Sports Scandals and Social Media

By: Nancy Lien

They may be signing off on multi-million dollar contracts and sponsorships year after year, but athletes are no better than the “Average Joe.” Hit with the misfortune of being a public figure, their scandals are the ones that land on the front covers of newspapers, magazines, blogs and websites. Today, the public can take matters into their own hands by spreading the news via social media and personal blogs.

1. Lance Armstrong: Doping Scandal

Damien Ressiot, a French sports reporter, was the first to report about Lance Armstrong’s doping scandal in October 2012. Not long after the release of Ressiot’s story, ex-fans and even celebrities took to Twitter to express their distaste, accusing him of lying and cheating during his interview with Oprah Winfrey. However, the whole world was not turning their backs just yet. There were defensive tweets in support of the cyclist who was once hailed as a hero and an iconic symbol of hope for cancer survival. Nevertheless, Armstrong’s scandal created a stir in the world for a second. While he was able to keep some fans, his image had been tainted.

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Photo: Twitter

2. Tiger Woods: Multiple Mistresses

The reaction to Tiger Woods’ apology in February 2010 of his adultery was split online. His apology aired on multiple channels following the scandal that broke out earlier that year from a tabloid accusing Woods of having multiple affairs. Many users took to blogs and Twitter to dish it out. There was even a hashtag on Twitter named #tigershouldve. He was a trending topic by the end of the day. Some of his more loyal fans were upset he was not playing golf and venting their frustrations on discussion boards. Fortunately, Woods has been able to bounce back into the “swing” of things and has since competed in tournaments.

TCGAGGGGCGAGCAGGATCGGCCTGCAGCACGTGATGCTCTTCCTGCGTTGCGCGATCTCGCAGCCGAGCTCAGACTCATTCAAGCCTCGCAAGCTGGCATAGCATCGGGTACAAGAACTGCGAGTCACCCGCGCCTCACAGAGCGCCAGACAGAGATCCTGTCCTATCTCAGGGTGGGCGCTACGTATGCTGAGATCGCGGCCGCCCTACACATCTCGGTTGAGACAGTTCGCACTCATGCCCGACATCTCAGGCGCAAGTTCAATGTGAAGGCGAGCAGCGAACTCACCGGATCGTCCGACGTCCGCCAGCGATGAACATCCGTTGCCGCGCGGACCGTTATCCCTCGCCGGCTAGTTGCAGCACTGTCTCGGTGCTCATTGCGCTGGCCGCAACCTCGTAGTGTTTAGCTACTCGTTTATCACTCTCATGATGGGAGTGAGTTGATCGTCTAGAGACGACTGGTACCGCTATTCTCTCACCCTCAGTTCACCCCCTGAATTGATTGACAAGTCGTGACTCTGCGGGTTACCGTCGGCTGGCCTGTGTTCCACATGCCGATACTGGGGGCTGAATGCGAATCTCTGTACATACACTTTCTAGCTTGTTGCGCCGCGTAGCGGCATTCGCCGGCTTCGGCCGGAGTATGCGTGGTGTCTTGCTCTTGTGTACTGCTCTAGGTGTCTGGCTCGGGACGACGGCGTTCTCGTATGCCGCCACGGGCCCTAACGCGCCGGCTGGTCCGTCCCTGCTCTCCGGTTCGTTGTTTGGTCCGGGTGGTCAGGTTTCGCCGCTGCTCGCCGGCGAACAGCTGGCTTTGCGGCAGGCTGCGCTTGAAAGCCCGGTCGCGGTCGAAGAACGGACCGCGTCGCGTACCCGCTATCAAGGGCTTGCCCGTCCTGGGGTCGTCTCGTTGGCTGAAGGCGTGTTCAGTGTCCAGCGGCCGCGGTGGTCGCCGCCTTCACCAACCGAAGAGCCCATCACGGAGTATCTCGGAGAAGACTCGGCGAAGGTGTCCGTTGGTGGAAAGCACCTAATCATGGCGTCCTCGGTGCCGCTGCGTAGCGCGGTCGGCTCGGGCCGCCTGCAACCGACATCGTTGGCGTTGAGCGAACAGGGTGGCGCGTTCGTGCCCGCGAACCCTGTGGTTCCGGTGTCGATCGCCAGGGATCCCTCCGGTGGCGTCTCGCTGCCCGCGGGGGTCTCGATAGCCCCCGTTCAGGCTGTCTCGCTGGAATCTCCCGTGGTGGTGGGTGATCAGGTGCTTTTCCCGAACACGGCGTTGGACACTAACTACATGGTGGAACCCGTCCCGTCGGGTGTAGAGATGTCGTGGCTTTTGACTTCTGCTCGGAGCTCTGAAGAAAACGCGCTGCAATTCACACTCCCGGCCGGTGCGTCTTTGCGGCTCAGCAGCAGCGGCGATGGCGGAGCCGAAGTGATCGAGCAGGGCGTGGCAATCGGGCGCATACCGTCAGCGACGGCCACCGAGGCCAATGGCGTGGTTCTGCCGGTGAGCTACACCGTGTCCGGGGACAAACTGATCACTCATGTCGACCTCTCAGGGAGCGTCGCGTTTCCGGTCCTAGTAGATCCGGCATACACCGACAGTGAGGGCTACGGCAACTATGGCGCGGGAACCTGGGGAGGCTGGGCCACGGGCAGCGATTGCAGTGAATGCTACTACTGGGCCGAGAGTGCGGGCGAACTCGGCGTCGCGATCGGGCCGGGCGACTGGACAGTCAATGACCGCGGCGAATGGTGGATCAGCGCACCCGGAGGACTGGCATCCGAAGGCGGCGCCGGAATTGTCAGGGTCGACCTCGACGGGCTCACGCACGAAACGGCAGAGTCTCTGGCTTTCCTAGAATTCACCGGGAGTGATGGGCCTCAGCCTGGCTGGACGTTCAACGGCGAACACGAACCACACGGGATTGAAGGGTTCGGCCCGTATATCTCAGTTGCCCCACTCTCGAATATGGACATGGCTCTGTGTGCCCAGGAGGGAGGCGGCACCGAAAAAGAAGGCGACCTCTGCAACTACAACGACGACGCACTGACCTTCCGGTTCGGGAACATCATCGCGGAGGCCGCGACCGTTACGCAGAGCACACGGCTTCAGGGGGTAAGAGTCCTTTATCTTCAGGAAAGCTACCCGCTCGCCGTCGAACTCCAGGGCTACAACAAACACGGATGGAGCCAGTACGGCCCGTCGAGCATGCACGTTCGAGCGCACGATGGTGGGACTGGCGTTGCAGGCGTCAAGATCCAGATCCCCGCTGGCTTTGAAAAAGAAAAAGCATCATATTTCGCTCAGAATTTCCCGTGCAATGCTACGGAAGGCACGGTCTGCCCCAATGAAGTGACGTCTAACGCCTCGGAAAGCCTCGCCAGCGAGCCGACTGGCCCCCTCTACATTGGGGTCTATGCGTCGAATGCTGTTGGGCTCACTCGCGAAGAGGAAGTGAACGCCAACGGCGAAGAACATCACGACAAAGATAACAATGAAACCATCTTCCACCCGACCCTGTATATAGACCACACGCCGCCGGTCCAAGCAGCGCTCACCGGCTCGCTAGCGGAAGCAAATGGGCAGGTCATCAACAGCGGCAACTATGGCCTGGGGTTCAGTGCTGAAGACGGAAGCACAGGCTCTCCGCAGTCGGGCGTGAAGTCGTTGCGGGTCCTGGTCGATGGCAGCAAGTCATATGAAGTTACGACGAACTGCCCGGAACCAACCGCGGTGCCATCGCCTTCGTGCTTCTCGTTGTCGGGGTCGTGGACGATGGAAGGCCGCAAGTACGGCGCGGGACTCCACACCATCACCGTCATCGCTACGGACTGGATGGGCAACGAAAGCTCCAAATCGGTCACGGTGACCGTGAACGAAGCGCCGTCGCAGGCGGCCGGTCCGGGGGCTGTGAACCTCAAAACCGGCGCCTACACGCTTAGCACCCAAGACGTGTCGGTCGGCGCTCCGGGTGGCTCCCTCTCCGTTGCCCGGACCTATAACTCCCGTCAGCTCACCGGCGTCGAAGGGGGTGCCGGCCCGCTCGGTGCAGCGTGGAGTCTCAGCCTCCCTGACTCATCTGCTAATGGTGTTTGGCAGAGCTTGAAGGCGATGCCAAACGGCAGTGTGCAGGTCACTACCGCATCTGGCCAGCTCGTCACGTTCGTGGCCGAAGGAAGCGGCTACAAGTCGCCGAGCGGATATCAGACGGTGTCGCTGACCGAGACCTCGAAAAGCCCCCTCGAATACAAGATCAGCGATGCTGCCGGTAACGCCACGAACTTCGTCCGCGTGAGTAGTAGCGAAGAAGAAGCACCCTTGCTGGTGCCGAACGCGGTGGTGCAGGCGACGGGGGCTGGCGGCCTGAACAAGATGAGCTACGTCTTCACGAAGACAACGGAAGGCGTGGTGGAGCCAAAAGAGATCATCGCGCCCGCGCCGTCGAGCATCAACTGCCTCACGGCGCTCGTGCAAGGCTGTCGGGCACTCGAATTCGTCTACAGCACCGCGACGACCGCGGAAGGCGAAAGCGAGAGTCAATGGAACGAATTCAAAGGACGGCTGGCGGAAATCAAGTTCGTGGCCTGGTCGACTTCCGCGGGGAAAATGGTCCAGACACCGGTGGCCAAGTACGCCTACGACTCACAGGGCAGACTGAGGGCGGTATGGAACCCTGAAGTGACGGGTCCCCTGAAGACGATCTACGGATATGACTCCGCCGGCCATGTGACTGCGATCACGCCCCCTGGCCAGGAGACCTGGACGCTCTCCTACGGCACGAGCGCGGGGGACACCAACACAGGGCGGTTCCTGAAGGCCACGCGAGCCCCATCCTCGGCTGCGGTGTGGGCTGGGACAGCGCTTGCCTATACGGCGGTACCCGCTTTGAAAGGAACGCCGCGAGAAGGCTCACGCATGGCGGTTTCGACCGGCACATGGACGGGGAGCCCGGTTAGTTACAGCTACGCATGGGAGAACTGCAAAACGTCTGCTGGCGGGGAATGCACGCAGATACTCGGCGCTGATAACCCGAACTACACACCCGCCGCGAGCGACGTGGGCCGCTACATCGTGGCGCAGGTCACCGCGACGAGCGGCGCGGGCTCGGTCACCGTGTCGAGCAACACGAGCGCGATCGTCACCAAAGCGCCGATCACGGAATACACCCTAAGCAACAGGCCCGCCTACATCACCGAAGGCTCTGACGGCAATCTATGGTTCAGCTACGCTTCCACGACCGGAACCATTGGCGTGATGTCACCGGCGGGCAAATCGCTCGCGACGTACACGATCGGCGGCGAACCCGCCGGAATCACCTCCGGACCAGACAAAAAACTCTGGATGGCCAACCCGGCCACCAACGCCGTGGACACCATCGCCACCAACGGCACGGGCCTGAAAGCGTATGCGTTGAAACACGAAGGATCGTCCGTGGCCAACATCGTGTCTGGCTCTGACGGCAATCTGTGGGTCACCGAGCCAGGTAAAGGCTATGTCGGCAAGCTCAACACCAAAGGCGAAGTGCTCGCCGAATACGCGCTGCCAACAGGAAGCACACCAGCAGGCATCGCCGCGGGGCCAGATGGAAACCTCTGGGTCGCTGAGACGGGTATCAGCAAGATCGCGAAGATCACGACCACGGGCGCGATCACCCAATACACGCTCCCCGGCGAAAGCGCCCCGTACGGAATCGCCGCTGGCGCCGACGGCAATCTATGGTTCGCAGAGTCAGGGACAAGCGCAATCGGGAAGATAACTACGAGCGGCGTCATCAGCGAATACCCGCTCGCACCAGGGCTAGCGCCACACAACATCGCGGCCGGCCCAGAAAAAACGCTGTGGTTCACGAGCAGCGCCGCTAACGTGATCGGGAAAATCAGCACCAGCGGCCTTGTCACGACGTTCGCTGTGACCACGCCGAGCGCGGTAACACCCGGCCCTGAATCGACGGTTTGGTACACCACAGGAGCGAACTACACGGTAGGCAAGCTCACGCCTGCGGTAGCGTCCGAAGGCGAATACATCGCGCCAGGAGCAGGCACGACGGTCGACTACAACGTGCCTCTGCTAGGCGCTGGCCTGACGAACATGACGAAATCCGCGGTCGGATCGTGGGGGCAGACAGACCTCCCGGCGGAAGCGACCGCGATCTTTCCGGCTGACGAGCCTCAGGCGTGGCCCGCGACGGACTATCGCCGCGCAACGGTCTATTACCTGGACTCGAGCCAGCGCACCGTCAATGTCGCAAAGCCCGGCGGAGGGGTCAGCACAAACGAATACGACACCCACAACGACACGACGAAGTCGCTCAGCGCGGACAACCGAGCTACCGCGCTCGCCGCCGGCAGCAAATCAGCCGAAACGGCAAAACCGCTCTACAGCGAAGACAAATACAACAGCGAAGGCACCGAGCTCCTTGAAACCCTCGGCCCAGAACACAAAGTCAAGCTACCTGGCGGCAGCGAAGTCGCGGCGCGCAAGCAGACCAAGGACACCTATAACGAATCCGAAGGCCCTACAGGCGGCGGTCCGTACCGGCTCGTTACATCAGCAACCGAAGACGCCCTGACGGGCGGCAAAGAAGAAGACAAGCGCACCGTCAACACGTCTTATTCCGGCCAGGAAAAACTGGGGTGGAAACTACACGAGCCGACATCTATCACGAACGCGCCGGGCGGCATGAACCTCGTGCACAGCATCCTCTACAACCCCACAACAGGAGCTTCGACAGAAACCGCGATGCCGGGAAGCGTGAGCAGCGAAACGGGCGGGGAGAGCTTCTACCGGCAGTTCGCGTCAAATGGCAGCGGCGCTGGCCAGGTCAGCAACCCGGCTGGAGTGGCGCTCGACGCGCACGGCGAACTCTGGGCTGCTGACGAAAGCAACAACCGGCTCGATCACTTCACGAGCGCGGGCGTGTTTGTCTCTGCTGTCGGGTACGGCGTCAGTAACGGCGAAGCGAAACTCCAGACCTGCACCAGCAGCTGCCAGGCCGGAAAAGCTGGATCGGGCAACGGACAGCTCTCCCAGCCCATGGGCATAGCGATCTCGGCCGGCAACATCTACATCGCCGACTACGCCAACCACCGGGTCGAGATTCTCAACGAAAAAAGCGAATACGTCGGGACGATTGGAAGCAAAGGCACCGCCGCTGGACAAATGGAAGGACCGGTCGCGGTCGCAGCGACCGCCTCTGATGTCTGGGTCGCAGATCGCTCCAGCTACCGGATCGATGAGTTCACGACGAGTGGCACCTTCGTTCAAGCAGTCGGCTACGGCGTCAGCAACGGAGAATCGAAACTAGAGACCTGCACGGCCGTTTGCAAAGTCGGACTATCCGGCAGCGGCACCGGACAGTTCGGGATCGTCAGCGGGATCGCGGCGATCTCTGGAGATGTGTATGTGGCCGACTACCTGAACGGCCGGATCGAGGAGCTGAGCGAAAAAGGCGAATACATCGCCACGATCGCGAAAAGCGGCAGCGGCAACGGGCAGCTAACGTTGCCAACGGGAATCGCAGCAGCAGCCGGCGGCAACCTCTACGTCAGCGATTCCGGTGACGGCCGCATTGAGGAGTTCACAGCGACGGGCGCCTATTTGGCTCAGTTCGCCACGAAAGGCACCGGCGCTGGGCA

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Photo: Twitter

3. Jerry Sandusky: Child Sex Abuse Allegations

A fiasco quickly ensued when the news broke out in November 2011 of allegations of child sex abuse against Penn State coaching assistant, Jerry Sandusky. Before long multiple officials on the coaching staff and the school president were either charged with obstruction of justice or fired. The reactions from students, fans, players and activists were just as chaotic. Some called for a shutdown of the program, while others defended Sandusky and head coach Joe Paterno, arguing that the two accomplished a lot for the school. The phrase “we are” was popular among the Penn State community. Users also used their social media accounts to discuss child sex abuse. Amongst the outcries, many were able to shed a light and bring awareness to the issue.

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Photo: Penn State Facebook page

While sports scandals are not a new concept, fans can still be very unforgiving. With many platforms to air out their anger and frustration, these athletes aren’t left to defend themselves only to reporters, but to anyone with online access as well.

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